The Red Cross has called on hackers and scammers to end their cyber-attacks on health facilities in a letter published today (26th May).
The letter, also signed by a group of political and business figures, said that attacks endanger human lives, particularly during the Covid-19 pandemic, and governments should take more “immediate and decisive action” to stop them.
Brad Smith, President of Microsoft, and former US Secretary of State Madeleine Albright, are among the 42 co-signers of the letter, which was initiated by the CyberPeace Institute.
In the letter, Peter Maurer, president of the International Committee of the Red Cross, said: “We are hoping that the world’s governments will step up to affirm their commitments to the international rules that prohibit such actions.”
The calls come after an increase in cyber-attacks on critical infrastructure and healthcare facilities during the Covid-19 pandemic, with hackers and scammers eyeing an opportunity to take advantage of a complicated situation.
In April, Interpol warned that cybercriminals have been increasing attacks on healthcare systems, increasing ransomware attacks to hold hospitals to ransom during the spread of Covid-19, despite the work these facilities carry out to save lives.
Interpol Secretary-General, Jürgen Stock, commented: “As hospitals and medical organisations around the world are working non-stop to preserve the well-being of individuals stricken with the coronavirus, they have become targets for ruthless cybercriminals who are looking to make a profit at the expense of sick patients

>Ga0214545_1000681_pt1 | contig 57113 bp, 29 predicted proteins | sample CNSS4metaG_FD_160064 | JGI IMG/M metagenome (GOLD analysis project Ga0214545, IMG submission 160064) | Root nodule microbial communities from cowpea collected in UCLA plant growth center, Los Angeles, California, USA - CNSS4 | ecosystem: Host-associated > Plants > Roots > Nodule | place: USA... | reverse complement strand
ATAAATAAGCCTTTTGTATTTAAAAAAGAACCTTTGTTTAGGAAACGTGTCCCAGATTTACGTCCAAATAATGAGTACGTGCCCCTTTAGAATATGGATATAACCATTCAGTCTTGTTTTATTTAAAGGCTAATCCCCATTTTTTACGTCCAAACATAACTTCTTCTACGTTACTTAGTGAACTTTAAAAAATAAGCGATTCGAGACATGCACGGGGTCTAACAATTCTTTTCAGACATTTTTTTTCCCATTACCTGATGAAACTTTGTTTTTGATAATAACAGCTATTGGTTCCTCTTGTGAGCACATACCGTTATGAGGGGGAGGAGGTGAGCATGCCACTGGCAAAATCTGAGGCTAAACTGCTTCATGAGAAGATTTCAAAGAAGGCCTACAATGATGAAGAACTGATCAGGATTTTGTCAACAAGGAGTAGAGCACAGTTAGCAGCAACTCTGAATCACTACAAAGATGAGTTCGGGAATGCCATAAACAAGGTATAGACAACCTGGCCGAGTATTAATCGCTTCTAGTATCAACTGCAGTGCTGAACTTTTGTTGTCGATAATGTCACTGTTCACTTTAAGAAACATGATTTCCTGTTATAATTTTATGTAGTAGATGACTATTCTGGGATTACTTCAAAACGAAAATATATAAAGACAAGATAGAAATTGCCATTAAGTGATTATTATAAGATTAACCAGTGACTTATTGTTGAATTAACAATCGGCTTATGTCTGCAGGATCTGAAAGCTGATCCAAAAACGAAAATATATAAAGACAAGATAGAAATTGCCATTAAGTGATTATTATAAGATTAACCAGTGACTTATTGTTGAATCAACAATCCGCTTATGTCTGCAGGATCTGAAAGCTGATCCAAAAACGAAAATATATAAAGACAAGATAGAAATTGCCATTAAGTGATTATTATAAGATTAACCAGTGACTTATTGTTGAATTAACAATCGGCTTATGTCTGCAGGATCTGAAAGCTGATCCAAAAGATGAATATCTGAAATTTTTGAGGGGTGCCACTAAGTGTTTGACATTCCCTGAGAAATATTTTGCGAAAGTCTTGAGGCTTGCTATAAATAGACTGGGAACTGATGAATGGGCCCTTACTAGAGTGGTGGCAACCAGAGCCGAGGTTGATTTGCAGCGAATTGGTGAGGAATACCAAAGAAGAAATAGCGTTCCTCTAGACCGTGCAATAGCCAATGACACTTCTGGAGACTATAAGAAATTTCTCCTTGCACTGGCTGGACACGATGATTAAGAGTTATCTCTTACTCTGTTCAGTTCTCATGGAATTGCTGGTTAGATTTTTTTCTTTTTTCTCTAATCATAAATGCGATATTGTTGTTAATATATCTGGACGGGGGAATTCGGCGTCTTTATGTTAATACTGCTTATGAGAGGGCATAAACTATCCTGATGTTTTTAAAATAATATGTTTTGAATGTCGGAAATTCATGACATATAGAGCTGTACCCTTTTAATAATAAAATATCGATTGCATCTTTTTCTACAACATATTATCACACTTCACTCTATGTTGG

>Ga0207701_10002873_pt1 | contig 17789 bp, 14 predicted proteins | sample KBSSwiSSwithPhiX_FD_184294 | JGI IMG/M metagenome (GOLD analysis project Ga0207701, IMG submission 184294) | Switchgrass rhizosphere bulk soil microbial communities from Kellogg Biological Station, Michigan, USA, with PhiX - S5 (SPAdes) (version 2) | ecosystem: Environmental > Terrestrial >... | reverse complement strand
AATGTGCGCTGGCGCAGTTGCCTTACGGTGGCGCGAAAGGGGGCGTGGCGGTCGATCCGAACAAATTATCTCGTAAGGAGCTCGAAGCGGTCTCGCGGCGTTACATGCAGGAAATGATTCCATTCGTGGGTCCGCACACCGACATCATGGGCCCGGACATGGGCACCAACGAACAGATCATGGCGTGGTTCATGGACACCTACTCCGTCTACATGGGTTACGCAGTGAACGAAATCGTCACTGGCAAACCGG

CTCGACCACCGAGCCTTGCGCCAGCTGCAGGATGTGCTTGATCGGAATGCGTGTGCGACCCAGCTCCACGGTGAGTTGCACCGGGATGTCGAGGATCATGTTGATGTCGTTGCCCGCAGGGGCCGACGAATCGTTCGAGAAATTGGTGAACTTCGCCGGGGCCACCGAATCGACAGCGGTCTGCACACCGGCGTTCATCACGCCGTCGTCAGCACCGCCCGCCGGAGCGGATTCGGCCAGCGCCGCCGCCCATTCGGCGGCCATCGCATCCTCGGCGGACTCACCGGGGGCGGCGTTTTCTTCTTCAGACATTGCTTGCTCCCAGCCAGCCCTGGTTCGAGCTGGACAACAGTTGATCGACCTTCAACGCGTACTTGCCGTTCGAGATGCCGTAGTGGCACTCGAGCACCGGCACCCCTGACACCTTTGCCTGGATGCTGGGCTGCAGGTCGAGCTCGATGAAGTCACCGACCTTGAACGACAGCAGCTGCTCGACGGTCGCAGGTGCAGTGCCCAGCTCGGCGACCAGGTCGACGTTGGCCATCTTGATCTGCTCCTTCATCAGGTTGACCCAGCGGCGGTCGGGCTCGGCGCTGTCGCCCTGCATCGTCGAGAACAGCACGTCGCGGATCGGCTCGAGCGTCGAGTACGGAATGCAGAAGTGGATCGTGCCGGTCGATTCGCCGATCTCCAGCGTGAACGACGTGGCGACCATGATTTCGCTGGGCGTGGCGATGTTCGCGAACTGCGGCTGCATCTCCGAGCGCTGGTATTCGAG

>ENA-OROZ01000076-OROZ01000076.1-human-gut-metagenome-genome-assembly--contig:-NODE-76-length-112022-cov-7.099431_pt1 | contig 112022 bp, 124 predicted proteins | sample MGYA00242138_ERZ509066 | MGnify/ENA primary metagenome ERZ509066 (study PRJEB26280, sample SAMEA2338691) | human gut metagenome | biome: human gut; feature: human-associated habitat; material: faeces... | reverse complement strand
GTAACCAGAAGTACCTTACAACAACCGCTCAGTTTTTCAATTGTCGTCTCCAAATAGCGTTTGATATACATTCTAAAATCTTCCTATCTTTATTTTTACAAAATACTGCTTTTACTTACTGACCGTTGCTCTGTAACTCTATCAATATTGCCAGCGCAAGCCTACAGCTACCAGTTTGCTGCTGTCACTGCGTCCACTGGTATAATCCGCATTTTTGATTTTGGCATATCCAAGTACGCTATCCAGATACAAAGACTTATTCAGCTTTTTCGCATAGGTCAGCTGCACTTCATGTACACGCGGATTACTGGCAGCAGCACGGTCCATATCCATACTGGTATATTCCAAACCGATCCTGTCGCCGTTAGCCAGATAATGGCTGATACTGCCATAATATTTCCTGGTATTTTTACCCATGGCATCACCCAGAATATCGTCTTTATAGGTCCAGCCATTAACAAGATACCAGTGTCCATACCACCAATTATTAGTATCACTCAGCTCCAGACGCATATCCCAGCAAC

“Locking hospitals out of their critical systems will not only delay the swift medical response required during these unprecedented times, but it could also directly lead to deaths.
“Interpol continues to stand by its member countries and provide any assistance necessary to ensure our vital healthcare systems remain untouched and the criminals targeting them held accountable.”
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According to research by Check Point, cyber-attacks relating to Covid-19 themselves increased by almost 30% in the first two weeks of May, with an average of 192,000 coronavirus-related cyber-attacks occurring per week, especially phishing attacks impersonating major organisations such as the World Health Organisation (WHO).
Check Point’s Manager of Data Research, Omer Dembinsky, commented: “We have noticed a change in criminals’ tactics over the last three weeks. Hackers have gone into over-drive to take advantage of the coronavirus pandemic.
“If you unpack these latest cyber-attacks, the theme of impersonation is a clear and strong one, especially using the WHO, the UN and Zoom as a cover for phishing.
“For example, the number of Zoom-like domain registrations in the past three weeks alone is staggering. More than ever, it is important to beware of lookalike domains and to be extra cautious of unknown email senders.”